Brice Nguema, suspected ringleader of Wednesday’s coup in Gabon has said the mutinous soldiers are meeting at 14:00 GMT to decide the new leader of the Central African country.
The leader of the elite Republican Guard and a relative to President Ali Bongo, was speaking in an interview to French daily Le Monde.
Early on Wednesday, a dozen mutinous soldiers appeared on Gabonese national television, announcing the cancellation of recent election results that declared Bongo the winner.
“I do not declare myself yet,” Nguema told Le Monde in response to a question about whether he considers himself the new Gabonese head of state. “I do not envisage anything for the moment.”
He said all the generals would debate and decide the next course of action when they meet.“It will be about reaching a consensus. Everyone will put forward ideas and the best ones will be chosen, as well as the name of the person who will lead the transition,” he said.
On what fate awaits Bongo, Nguema said, “He is a Gabonese head of state. He is retired, he enjoys all his rights. He is a normal Gabonese, like everyone else.”Bongo himself said he is under house arrest at his home in the capital Libreville, and he called on citizens to “make noise” after the coup attempt.
Nguema did not confirm the whereabouts of the president who has since made a video asking for help and admitting that he was indeed detained.
Bongo, who had been in power for 14 years, was re-elected for a third term with 64.27 percent of votes cast in the presidential election held on Saturday, according to the national electoral authority.
The soldiers, who called themselves the Committee for the Transition and Restoration of Institutions, took power after the results were announced, saying “the country is going through a serious institutional, political, economic and social crisis”.
Gabon is one of the richest countries in Africa in terms of GDP per capita, thanks largely to oil revenues and a small population of 2.3 million. But a third of the population still lives below the poverty line of $5.50 per day, according to the World Bank.
Crowds took to the streets of the capital Libreville and Port Gentil, the second-largest city, to celebrate the end of Bongo’s reign, singing the national anthem with soldiers.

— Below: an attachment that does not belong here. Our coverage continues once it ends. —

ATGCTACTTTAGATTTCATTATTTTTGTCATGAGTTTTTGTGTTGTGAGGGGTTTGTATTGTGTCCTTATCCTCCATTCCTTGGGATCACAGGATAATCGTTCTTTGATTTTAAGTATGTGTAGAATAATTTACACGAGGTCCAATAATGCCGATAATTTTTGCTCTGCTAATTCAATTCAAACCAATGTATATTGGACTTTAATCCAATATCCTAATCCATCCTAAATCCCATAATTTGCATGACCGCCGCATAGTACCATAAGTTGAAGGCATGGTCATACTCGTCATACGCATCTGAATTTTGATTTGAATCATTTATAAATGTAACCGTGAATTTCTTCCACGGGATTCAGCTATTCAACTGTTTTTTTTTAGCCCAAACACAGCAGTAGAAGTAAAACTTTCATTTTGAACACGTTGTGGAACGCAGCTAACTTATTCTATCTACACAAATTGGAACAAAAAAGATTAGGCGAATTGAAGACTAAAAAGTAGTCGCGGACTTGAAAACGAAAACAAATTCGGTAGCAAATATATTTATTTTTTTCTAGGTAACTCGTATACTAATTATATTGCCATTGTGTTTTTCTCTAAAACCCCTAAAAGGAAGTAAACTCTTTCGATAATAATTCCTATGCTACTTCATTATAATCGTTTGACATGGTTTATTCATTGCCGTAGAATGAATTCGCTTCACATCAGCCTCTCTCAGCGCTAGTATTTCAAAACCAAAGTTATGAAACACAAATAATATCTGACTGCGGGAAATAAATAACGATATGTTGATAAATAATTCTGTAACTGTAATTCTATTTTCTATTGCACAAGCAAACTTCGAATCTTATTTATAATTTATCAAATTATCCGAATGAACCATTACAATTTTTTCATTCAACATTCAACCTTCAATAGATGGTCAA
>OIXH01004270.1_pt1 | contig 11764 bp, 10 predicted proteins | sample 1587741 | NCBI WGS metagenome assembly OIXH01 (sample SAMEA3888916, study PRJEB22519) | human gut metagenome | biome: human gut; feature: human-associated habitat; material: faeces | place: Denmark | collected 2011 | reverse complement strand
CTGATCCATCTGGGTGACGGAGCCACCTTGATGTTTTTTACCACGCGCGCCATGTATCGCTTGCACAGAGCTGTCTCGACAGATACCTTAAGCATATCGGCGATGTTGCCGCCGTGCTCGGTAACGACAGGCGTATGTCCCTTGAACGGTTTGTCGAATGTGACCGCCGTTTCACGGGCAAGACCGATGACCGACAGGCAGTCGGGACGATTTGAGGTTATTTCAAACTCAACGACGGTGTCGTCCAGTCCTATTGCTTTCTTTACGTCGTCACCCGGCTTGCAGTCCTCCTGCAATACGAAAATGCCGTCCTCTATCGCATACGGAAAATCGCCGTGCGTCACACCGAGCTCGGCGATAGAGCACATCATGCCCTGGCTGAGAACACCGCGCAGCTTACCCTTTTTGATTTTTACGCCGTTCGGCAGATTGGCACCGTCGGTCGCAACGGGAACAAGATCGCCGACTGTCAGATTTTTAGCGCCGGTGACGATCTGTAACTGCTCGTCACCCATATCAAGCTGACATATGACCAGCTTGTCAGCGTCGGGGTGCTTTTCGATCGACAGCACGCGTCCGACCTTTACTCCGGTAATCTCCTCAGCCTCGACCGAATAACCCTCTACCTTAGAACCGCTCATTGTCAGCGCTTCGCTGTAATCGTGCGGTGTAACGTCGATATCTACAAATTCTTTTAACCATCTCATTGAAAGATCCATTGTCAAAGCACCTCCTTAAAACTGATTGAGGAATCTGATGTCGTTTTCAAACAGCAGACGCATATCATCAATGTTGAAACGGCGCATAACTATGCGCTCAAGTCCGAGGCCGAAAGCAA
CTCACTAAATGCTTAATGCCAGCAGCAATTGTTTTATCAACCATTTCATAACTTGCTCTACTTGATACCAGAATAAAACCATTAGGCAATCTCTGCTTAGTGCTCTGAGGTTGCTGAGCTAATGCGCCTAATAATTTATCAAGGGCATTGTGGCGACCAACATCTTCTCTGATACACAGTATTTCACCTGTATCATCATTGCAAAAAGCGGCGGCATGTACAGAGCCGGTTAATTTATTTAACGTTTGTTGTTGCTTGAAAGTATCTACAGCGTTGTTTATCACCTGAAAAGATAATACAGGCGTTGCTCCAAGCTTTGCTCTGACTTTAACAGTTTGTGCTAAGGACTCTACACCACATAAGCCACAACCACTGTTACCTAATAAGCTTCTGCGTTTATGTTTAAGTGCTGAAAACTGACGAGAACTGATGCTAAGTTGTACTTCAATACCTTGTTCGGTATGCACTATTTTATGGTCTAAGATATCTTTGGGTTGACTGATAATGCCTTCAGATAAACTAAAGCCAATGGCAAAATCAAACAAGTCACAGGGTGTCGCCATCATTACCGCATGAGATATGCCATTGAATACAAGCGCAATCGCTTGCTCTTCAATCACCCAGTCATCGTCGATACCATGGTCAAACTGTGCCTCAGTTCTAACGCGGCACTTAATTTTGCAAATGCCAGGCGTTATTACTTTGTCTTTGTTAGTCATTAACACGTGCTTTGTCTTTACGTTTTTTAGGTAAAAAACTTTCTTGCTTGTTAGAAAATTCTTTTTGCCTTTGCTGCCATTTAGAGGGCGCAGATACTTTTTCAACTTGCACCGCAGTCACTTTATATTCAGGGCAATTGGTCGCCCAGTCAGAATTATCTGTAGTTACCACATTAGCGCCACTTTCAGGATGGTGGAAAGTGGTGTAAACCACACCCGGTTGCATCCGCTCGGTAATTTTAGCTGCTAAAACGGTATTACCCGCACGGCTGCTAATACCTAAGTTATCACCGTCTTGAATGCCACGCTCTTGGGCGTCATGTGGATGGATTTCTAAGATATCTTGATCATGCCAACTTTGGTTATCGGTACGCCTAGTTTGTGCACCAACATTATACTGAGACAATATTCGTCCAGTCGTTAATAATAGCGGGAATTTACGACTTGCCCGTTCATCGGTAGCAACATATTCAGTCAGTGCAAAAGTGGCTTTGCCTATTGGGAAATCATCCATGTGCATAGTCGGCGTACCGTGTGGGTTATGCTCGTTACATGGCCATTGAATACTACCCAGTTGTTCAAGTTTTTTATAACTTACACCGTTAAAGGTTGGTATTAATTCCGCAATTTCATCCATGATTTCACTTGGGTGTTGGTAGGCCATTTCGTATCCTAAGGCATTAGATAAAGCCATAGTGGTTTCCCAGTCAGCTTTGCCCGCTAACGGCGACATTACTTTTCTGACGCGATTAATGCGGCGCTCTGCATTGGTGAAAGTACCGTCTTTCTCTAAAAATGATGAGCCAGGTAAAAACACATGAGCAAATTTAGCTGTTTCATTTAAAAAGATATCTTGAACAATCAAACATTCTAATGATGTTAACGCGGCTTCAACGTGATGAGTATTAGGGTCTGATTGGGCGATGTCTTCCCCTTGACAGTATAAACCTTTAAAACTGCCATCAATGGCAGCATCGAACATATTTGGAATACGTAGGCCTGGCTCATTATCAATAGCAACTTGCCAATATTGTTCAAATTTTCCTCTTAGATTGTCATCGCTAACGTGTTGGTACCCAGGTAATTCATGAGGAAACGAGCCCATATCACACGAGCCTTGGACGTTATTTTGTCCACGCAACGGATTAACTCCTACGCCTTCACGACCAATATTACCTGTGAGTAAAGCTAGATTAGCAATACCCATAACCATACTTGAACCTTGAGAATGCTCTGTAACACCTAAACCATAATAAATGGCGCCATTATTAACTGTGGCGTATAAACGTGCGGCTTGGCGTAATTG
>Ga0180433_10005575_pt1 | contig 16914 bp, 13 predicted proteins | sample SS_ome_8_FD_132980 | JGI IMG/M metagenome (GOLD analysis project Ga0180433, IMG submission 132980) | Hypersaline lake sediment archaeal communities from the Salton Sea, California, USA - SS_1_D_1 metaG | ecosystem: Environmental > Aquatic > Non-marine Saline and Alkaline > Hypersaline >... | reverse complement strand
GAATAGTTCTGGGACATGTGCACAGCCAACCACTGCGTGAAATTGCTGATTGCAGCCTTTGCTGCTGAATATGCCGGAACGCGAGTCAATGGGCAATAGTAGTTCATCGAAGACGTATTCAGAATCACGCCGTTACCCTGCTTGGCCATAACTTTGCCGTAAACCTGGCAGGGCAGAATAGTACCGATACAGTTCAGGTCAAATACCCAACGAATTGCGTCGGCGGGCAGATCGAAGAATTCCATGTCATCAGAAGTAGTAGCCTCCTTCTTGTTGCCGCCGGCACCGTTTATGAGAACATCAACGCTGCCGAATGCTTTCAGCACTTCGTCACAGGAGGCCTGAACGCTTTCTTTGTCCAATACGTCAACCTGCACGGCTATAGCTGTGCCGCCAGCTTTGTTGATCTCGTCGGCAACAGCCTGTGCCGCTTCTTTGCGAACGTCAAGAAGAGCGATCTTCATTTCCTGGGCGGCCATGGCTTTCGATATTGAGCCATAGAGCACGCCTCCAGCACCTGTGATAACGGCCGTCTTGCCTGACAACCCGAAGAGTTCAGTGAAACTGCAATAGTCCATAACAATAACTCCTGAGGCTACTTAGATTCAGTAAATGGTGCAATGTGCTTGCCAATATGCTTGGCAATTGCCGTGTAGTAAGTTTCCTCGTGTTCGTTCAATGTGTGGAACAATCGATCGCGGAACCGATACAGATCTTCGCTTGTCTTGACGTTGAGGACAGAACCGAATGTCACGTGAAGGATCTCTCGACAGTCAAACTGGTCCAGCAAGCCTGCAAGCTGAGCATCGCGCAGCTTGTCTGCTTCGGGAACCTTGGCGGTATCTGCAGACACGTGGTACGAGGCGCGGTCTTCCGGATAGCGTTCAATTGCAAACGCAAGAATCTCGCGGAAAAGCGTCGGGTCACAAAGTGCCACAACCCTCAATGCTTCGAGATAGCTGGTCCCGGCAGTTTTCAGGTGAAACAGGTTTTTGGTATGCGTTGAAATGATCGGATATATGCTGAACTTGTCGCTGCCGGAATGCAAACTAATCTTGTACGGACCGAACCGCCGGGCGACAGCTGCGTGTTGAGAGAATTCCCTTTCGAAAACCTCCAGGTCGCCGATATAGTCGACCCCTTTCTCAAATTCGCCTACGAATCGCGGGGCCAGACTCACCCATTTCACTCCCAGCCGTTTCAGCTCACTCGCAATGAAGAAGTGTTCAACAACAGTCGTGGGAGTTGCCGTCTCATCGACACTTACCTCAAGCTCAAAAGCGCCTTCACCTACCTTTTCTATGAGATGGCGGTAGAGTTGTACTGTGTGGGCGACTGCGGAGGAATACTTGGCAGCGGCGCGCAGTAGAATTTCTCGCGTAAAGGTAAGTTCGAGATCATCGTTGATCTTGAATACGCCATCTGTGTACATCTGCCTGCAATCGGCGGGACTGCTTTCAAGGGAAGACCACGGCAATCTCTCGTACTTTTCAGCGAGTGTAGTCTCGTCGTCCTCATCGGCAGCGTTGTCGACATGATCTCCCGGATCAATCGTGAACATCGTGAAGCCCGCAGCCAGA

Shopkeeper Viviane Mbou offered the soldiers juice, which they declined.
“Long live our army,” said Jordy Dikaba, a young man walking with his friends on a street lined with armoured policemen.
The soldiers dissolved all institutions of the republic,” said a spokesman for the group, whose members were drawn from the gendarme, the Republican Guard and other elements of the security forces.
French mining company Eramet said it was ceasing all operations in Gabon, and that it has begun procedures to ensure the safety of its staff and facilities. The private intelligence firm Ambrey said all operations at the country’s main port in Libreville had been halted, with authorities refusing to grant permission for vessels to leave.
One morning flight at Libreville’s Léon-Mba International Airport already had been delayed early Wednesday morning. A man who answered a number listed for the airport told The Associated Press that flights were cancelled on Wednesday.
The coup attempt came about one month after the overthrow of Niger’s democratically elected government, and is the latest in a series of coups that have challenged governments with ties to France, the region’s former coloniser. Gabon’s coup, if successful would bring the number of coups in West and Central Africa to eight since 2020.
Al Jazeera’s Nicolas Haque reporting from Dakar, Senegal said there is heavy presence of security forces on the streets of Libreville, the capital.
“The presidential guards seem to have taken control of the presidential palace and they have taken key positions around the National Assembly and the Senate,” Haque said.
This is a developing story. More to come.